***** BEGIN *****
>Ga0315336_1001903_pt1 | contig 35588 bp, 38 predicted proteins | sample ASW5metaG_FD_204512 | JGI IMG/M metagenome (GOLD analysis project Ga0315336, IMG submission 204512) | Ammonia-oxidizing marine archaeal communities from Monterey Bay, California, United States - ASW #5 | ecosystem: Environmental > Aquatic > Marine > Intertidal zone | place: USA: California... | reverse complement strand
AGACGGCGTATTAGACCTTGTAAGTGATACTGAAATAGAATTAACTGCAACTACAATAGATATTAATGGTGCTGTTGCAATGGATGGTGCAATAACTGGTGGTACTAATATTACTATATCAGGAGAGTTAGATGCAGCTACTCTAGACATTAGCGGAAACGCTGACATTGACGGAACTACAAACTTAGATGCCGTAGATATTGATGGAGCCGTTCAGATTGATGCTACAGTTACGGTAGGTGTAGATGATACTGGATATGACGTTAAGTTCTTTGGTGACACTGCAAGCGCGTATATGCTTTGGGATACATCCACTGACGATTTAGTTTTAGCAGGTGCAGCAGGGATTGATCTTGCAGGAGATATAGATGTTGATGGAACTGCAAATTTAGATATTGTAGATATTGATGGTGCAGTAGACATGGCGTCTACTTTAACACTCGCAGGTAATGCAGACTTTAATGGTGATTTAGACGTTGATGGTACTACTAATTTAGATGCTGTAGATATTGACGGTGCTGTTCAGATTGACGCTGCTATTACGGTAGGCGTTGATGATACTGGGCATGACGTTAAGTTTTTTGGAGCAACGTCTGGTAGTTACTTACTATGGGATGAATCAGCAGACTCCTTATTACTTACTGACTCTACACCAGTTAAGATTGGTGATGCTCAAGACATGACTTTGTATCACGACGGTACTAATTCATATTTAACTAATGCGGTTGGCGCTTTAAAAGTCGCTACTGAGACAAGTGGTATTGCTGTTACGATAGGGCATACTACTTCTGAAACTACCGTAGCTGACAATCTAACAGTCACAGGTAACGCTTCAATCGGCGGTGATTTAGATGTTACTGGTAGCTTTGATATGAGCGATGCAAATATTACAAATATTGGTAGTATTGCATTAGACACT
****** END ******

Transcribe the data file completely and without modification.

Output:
>Ga0315336_1001903_pt1 | contig 35588 bp, 38 predicted proteins | sample ASW5metaG_FD_204512 | JGI IMG/M metagenome (GOLD analysis project Ga0315336, IMG submission 204512) | Ammonia-oxidizing marine archaeal communities from Monterey Bay, California, United States - ASW #5 | ecosystem: Environmental > Aquatic > Marine > Intertidal zone | place: USA: California... | reverse complement strand
AGACGGCGTATTAGACCTTGTAAGTGATACTGAAATAGAATTAACTGCAACTACAATAGATATTAATGGTGCTGTTGCAATGGATGGTGCAATAACTGGTGGTACTAATATTACTATATCAGGAGAGTTAGATGCAGCTACTCTAGACATTAGCGGAAACGCTGACATTGACGGAACTACAAACTTAGATGCCGTAGATATTGATGGAGCCGTTCAGATTGATGCTACAGTTACGGTAGGTGTAGATGATACTGGATATGACGTTAAGTTCTTTGGTGACACTGCAAGCGCGTATATGCTTTGGGATACATCCACTGACGATTTAGTTTTAGCAGGTGCAGCAGGGATTGATCTTGCAGGAGATATAGATGTTGATGGAACTGCAAATTTAGATATTGTAGATATTGATGGTGCAGTAGACATGGCGTCTACTTTAACACTCGCAGGTAATGCAGACTTTAATGGTGATTTAGACGTTGATGGTACTACTAATTTAGATGCTGTAGATATTGACGGTGCTGTTCAGATTGACGCTGCTATTACGGTAGGCGTTGATGATACTGGGCATGACGTTAAGTTTTTTGGAGCAACGTCTGGTAGTTACTTACTATGGGATGAATCAGCAGACTCCTTATTACTTACTGACTCTACACCAGTTAAGATTGGTGATGCTCAAGACATGACTTTGTATCACGACGGTACTAATTCATATTTAACTAATGCGGTTGGCGCTTTAAAAGTCGCTACTGAGACAAGTGGTATTGCTGTTACGATAGGGCATACTACTTCTGAAACTACCGTAGCTGACAATCTAACAGTCACAGGTAACGCTTCAATCGGCGGTGATTTAGATGTTACTGGTAGCTTTGATATGAGCGATGCAAATATTACAAATATTGGTAGTATTGCATTAGACACT